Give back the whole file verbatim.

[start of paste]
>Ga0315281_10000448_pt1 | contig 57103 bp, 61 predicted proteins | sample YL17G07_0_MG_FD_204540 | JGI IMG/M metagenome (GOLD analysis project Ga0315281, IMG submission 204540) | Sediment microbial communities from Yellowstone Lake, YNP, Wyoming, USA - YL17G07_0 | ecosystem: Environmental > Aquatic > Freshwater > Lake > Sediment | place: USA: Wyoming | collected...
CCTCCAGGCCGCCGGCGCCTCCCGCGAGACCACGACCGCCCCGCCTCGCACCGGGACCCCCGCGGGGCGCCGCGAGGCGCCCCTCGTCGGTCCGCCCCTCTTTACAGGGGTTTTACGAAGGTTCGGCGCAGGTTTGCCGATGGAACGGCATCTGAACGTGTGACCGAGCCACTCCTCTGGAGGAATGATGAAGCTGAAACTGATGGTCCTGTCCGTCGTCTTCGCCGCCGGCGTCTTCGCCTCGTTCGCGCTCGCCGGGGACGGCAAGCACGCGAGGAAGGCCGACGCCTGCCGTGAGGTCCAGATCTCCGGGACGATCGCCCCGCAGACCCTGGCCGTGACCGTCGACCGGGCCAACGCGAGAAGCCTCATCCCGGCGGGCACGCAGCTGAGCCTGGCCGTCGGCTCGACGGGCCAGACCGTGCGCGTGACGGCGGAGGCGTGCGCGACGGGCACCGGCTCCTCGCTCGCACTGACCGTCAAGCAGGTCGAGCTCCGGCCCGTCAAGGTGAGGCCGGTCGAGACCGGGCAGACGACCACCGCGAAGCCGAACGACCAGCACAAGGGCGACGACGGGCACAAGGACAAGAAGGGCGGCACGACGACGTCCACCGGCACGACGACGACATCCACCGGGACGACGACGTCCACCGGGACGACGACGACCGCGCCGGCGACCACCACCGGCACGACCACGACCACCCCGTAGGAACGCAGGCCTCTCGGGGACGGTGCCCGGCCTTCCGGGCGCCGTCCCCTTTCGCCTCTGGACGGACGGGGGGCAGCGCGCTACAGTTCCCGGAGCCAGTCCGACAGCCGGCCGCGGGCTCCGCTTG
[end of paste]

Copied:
>Ga0315281_10000448_pt1 | contig 57103 bp, 61 predicted proteins | sample YL17G07_0_MG_FD_204540 | JGI IMG/M metagenome (GOLD analysis project Ga0315281, IMG submission 204540) | Sediment microbial communities from Yellowstone Lake, YNP, Wyoming, USA - YL17G07_0 | ecosystem: Environmental > Aquatic > Freshwater > Lake > Sediment | place: USA: Wyoming | collected...
CCTCCAGGCCGCCGGCGCCTCCCGCGAGACCACGACCGCCCCGCCTCGCACCGGGACCCCCGCGGGGCGCCGCGAGGCGCCCCTCGTCGGTCCGCCCCTCTTTACAGGGGTTTTACGAAGGTTCGGCGCAGGTTTGCCGATGGAACGGCATCTGAACGTGTGACCGAGCCACTCCTCTGGAGGAATGATGAAGCTGAAACTGATGGTCCTGTCCGTCGTCTTCGCCGCCGGCGTCTTCGCCTCGTTCGCGCTCGCCGGGGACGGCAAGCACGCGAGGAAGGCCGACGCCTGCCGTGAGGTCCAGATCTCCGGGACGATCGCCCCGCAGACCCTGGCCGTGACCGTCGACCGGGCCAACGCGAGAAGCCTCATCCCGGCGGGCACGCAGCTGAGCCTGGCCGTCGGCTCGACGGGCCAGACCGTGCGCGTGACGGCGGAGGCGTGCGCGACGGGCACCGGCTCCTCGCTCGCACTGACCGTCAAGCAGGTCGAGCTCCGGCCCGTCAAGGTGAGGCCGGTCGAGACCGGGCAGACGACCACCGCGAAGCCGAACGACCAGCACAAGGGCGACGACGGGCACAAGGACAAGAAGGGCGGCACGACGACGTCCACCGGCACGACGACGACATCCACCGGGACGACGACGTCCACCGGGACGACGACGACCGCGCCGGCGACCACCACCGGCACGACCACGACCACCCCGTAGGAACGCAGGCCTCTCGGGGACGGTGCCCGGCCTTCCGGGCGCCGTCCCCTTTCGCCTCTGGACGGACGGGGGGCAGCGCGCTACAGTTCCCGGAGCCAGTCCGACAGCCGGCCGCGGGCTCCGCTTG